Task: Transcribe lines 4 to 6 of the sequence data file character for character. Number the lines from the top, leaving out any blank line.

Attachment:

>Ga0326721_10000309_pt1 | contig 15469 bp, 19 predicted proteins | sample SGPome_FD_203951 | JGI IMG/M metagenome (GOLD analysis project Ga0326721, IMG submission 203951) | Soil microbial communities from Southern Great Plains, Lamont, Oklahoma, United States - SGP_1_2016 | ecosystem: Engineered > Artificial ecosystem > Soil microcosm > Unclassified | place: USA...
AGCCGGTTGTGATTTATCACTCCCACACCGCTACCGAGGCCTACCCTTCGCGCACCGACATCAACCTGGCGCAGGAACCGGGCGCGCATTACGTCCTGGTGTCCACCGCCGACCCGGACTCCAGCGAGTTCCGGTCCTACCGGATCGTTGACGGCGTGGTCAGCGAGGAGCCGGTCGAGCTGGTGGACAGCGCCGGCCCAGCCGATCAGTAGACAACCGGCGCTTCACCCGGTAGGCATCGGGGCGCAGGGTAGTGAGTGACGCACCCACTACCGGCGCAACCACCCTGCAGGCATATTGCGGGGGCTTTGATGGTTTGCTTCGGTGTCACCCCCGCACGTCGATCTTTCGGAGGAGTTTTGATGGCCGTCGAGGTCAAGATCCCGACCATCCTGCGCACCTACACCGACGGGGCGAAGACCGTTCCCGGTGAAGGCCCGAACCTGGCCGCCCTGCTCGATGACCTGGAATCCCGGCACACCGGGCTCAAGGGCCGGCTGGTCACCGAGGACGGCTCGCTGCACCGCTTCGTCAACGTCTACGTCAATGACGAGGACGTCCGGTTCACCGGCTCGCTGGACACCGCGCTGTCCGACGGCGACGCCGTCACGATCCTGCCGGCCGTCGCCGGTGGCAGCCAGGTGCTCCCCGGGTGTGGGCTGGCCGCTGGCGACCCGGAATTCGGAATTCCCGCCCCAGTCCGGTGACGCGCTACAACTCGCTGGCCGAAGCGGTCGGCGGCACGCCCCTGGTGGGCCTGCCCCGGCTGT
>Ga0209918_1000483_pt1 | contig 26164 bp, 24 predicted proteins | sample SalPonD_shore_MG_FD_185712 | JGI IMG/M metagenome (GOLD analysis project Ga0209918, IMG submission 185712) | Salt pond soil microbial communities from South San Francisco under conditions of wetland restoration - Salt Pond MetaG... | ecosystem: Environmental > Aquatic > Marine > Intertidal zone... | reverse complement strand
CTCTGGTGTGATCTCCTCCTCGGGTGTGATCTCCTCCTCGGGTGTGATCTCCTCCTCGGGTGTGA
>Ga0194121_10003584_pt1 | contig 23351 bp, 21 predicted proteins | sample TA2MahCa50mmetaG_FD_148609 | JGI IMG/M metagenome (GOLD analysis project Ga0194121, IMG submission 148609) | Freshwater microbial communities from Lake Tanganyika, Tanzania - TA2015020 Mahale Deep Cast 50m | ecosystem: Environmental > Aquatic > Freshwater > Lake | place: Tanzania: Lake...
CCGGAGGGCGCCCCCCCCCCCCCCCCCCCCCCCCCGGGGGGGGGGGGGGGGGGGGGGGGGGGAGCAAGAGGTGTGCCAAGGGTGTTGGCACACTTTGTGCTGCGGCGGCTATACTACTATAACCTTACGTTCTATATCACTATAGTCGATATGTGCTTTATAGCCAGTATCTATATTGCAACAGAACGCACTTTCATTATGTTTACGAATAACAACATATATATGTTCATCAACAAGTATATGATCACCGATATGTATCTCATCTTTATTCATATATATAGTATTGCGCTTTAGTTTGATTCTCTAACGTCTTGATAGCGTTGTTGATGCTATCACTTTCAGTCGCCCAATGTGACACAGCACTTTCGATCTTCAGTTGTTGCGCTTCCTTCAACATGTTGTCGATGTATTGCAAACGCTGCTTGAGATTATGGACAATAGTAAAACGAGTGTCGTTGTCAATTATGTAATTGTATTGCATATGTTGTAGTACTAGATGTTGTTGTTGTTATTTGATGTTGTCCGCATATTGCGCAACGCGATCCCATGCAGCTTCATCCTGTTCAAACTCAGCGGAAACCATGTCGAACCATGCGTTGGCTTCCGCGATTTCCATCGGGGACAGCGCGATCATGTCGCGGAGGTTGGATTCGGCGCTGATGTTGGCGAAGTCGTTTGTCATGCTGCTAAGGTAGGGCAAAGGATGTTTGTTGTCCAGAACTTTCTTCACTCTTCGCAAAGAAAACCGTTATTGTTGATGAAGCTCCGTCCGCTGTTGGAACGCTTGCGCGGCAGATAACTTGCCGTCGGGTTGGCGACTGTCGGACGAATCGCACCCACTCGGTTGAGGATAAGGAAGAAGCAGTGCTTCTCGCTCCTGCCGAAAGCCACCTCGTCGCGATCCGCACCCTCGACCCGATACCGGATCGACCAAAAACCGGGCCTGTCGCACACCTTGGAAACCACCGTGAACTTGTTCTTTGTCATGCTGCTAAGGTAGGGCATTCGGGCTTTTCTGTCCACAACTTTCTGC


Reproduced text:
CTCTGGTGTGATCTCCTCCTCGGGTGTGATCTCCTCCTCGGGTGTGATCTCCTCCTCGGGTGTGA
>Ga0194121_10003584_pt1 | contig 23351 bp, 21 predicted proteins | sample TA2MahCa50mmetaG_FD_148609 | JGI IMG/M metagenome (GOLD analysis project Ga0194121, IMG submission 148609) | Freshwater microbial communities from Lake Tanganyika, Tanzania - TA2015020 Mahale Deep Cast 50m | ecosystem: Environmental > Aquatic > Freshwater > Lake | place: Tanzania: Lake...
CCGGAGGGCGCCCCCCCCCCCCCCCCCCCCCCCCCGGGGGGGGGGGGGGGGGGGGGGGGGGGAGCAAGAGGTGTGCCAAGGGTGTTGGCACACTTTGTGCTGCGGCGGCTATACTACTATAACCTTACGTTCTATATCACTATAGTCGATATGTGCTTTATAGCCAGTATCTATATTGCAACAGAACGCACTTTCATTATGTTTACGAATAACAACATATATATGTTCATCAACAAGTATATGATCACCGATATGTATCTCATCTTTATTCATATATATAGTATTGCGCTTTAGTTTGATTCTCTAACGTCTTGATAGCGTTGTTGATGCTATCACTTTCAGTCGCCCAATGTGACACAGCACTTTCGATCTTCAGTTGTTGCGCTTCCTTCAACATGTTGTCGATGTATTGCAAACGCTGCTTGAGATTATGGACAATAGTAAAACGAGTGTCGTTGTCAATTATGTAATTGTATTGCATATGTTGTAGTACTAGATGTTGTTGTTGTTATTTGATGTTGTCCGCATATTGCGCAACGCGATCCCATGCAGCTTCATCCTGTTCAAACTCAGCGGAAACCATGTCGAACCATGCGTTGGCTTCCGCGATTTCCATCGGGGACAGCGCGATCATGTCGCGGAGGTTGGATTCGGCGCTGATGTTGGCGAAGTCGTTTGTCATGCTGCTAAGGTAGGGCAAAGGATGTTTGTTGTCCAGAACTTTCTTCACTCTTCGCAAAGAAAACCGTTATTGTTGATGAAGCTCCGTCCGCTGTTGGAACGCTTGCGCGGCAGATAACTTGCCGTCGGGTTGGCGACTGTCGGACGAATCGCACCCACTCGGTTGAGGATAAGGAAGAAGCAGTGCTTCTCGCTCCTGCCGAAAGCCACCTCGTCGCGATCCGCACCCTCGACCCGATACCGGATCGACCAAAAACCGGGCCTGTCGCACACCTTGGAAACCACCGTGAACTTGTTCTTTGTCATGCTGCTAAGGTAGGGCATTCGGGCTTTTCTGTCCACAACTTTCTGC